Reviving Giselle in the Pacific Northwest

Peter Boal with principal dancer Carrie Imler

Balletomanes everywhere know the story: A young peasant girl falls in love with a deceptive duke and dies of a broken heart. But Pacific Northwest Ballet will be the first American company to stage Giselle using primary sources that date back to the work’s 1841 Parisian premiere. Artistic Director Peter Boal, now in his sixth year with the Seattle-based company, is staging the Romantic ballet in collaboration with dance and music scholars. Doug Fullington, PNB’s assistant to the artistic director, is reconstructing choreography from Russian Stepanov notation circa 1900. Marian Smith, University of Oregon associate professor of musicology and author of Ballet and Opera in the Age of Giselle, is utilizing French sources from the 1840s and ’60s.

Boal, a former principal dancer with New York City Ballet and instructor for School of American Ballet, has seen his company perform The Nutcracker, The Sleeping Beauty, Swan Lake and Coppélia. However, introducing Giselle to PNB has presented Boal and his dancers with new challenges and opportunities. “We’re making this fresh,” he says. “Other versions can inspire, but at the end of the day, you have to come up with your own Albrecht or Giselle.” The work will premiere at McCaw Hall in Seattle on June 3.

Dance Teacher: Why did you decide to restage Giselle this season?

Peter Boal: To perform a Romantic era ballet will be a new and welcome challenge for our dancers. Giselle is one of the great chapters in the evolution of our artform and one that belongs in our repertoire. I decided to stage a new version for PNB because of Doug Fullington’s ability to read Stepanov notation and Marian Smith’s proximity to us in Portland. Doug had successfully reconstructed parts of Giselle for PNB School before we elected to mount the full production for the company.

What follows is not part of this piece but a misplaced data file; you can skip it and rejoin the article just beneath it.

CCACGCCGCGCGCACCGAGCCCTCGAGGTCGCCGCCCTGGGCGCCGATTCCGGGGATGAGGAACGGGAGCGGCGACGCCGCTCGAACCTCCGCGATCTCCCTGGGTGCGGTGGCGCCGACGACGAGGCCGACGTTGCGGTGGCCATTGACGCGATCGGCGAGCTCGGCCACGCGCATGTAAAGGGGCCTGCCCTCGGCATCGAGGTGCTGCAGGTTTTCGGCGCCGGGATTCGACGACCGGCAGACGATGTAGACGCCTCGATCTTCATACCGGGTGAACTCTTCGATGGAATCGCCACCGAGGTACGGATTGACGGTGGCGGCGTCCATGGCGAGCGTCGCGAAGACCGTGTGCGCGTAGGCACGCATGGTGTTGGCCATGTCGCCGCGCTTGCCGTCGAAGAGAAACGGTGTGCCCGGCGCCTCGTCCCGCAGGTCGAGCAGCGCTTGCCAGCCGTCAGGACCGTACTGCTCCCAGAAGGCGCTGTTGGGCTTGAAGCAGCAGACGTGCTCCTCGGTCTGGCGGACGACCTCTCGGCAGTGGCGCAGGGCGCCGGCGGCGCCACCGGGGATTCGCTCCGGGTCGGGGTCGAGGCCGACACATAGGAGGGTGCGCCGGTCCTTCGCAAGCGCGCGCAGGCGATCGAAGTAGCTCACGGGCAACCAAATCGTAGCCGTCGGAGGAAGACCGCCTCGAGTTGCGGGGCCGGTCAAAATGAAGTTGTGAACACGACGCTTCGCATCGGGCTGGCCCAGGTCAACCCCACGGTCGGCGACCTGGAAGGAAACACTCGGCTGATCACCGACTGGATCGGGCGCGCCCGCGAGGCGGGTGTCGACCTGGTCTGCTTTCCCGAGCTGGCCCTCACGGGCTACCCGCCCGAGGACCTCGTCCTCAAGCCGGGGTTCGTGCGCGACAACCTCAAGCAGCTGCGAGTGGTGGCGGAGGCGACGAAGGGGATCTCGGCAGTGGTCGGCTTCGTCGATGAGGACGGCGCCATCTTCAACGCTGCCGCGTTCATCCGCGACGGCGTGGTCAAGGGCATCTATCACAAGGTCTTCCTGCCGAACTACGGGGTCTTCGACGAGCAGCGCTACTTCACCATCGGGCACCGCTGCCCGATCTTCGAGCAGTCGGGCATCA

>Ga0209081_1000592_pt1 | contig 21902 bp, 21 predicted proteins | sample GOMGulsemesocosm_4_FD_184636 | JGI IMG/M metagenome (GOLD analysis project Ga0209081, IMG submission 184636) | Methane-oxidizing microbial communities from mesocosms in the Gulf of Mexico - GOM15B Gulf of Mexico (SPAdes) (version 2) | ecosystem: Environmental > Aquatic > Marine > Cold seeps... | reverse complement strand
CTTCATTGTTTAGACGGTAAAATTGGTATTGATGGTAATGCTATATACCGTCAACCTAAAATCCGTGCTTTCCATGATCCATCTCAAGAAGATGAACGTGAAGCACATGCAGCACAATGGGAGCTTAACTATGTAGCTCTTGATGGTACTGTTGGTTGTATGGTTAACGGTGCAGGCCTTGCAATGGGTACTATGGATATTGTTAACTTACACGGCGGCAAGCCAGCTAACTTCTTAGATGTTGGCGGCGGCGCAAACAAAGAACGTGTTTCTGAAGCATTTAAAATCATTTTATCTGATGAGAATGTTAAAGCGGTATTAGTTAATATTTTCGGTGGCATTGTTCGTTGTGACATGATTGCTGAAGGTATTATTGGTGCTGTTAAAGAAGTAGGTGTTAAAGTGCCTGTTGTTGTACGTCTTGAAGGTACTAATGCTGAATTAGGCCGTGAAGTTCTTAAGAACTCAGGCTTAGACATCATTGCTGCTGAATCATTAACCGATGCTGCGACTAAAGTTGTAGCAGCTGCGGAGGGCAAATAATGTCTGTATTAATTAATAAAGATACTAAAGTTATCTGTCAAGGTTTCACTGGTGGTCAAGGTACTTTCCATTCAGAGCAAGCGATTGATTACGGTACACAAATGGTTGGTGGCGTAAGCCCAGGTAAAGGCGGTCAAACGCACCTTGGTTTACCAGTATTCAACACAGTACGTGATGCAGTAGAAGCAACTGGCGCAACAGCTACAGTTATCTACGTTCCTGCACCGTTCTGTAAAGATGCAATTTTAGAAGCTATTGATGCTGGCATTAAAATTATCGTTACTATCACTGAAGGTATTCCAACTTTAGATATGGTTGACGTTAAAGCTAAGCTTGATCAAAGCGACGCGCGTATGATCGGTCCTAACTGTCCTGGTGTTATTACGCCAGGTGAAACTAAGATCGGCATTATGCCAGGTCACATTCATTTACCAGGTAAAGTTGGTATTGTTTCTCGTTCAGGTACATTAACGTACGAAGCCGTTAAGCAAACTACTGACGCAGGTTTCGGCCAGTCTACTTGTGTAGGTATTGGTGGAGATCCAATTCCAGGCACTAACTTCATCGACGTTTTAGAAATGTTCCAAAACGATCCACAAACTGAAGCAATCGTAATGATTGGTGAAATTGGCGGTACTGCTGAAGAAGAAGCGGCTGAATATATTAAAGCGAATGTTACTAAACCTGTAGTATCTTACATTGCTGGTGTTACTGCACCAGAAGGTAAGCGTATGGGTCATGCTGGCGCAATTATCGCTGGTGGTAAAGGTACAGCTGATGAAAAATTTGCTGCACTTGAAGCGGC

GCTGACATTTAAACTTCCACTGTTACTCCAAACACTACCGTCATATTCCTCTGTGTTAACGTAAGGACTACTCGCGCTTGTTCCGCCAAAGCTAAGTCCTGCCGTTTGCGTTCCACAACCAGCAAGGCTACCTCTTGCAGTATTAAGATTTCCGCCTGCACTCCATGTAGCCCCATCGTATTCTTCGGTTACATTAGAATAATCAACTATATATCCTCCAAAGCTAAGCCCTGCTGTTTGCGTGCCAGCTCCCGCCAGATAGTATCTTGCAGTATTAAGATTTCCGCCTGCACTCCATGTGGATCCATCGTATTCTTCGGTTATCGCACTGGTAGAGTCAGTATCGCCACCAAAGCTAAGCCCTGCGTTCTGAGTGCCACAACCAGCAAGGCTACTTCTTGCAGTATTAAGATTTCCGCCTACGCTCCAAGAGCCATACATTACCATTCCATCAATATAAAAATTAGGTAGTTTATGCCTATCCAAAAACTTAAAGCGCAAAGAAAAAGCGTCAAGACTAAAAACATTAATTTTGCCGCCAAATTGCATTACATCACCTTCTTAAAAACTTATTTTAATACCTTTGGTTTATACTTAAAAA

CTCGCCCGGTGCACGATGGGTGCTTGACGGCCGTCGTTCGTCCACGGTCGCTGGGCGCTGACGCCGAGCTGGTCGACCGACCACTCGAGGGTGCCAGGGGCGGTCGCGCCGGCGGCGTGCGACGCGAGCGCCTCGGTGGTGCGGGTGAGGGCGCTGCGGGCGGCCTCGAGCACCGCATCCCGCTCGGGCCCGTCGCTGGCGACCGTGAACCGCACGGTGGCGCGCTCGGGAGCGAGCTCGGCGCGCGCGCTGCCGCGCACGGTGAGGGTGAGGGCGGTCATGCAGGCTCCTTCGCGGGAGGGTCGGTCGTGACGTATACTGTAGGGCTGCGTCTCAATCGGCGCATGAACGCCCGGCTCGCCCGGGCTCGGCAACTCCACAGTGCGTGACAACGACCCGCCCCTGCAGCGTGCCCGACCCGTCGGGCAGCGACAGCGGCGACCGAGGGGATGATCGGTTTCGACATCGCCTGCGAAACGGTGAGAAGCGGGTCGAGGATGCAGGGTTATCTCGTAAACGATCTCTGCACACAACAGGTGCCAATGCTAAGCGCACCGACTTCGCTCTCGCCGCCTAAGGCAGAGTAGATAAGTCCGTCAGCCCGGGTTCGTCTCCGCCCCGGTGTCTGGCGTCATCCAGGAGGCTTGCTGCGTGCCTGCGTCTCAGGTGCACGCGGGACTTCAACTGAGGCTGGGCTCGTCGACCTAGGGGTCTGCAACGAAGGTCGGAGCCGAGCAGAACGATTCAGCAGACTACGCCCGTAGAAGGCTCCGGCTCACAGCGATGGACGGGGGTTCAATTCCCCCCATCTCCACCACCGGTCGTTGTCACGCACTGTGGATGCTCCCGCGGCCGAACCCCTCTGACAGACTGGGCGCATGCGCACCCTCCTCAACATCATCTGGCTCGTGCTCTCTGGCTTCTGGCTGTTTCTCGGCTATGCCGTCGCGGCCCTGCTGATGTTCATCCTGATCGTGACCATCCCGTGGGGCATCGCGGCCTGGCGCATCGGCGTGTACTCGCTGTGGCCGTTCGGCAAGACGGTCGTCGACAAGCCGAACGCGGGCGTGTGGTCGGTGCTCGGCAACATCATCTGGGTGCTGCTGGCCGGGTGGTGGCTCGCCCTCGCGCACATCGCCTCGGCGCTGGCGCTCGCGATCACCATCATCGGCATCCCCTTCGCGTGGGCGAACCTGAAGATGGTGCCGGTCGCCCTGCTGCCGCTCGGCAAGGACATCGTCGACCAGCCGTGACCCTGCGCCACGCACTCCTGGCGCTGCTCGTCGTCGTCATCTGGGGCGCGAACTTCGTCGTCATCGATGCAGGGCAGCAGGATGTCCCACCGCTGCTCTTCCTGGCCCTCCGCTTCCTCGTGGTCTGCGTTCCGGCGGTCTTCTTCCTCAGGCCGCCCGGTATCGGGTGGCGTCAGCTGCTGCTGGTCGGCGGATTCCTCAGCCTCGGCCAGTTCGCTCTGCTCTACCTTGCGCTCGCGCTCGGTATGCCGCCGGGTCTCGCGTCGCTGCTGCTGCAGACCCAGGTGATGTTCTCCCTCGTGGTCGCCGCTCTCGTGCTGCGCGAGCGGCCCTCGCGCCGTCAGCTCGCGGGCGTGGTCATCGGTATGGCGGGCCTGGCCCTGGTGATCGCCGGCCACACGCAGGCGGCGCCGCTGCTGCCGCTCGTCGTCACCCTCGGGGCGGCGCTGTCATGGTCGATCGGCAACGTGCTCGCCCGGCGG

DT: What were the challenges of interpreting the notation?

PB: The notation doesn’t include port de bras. It’s 98 percent legs and floor patterns. So I’ve focused on applying what I learned during a six-month leave of absence from City Ballet in 1988, when I took class with the Paris Opéra. The port de bras taught, with the elbow leading and the fingers arriving late, was sublime.

DT: What did the dancers find difficult when learning the choreography?

PB: Certain passages were challenging as far as speed and clarity are concerned. We determined that some of the leg heights that are used in today’s dancing weren’t there originally, so dancers in the 19th century could move more quickly. But, in most cases, our dancers were able to perform the notated steps at the speed required. I don’t have a female dancer’s sensibility since I’ve never danced on pointe. So the dancers have had input and dialogue.

Another challenge came with re-creating mime passages. Dancers today don’t often perform mime. Clarity and timing in their acting were areas that we had to develop. (There are 56 minutes of mime  and 60 minutes of dancing, according to the 1841 score.) Pacing the mime correctly requires finishing a movement and allowing a stillness to happen.

DT: Do you view contemporary works differently as a result of this process?

PB: Balanchine, who saw versions of Giselle with the Ballets Russes de Monte Carlo, was beautifully respectful about his heritage. The women in his Serenade, in their long, tulle Romantic skirts, are reminiscent of the Wilis from Act II. Also, there is a moment in Giselle when she falls to the ground. That same movement occurs in Serenade.


Leslie Holleran holds an MA in dance history from the University of California, Riverside.

Photo by Angela Sterling, courtesy of PNB

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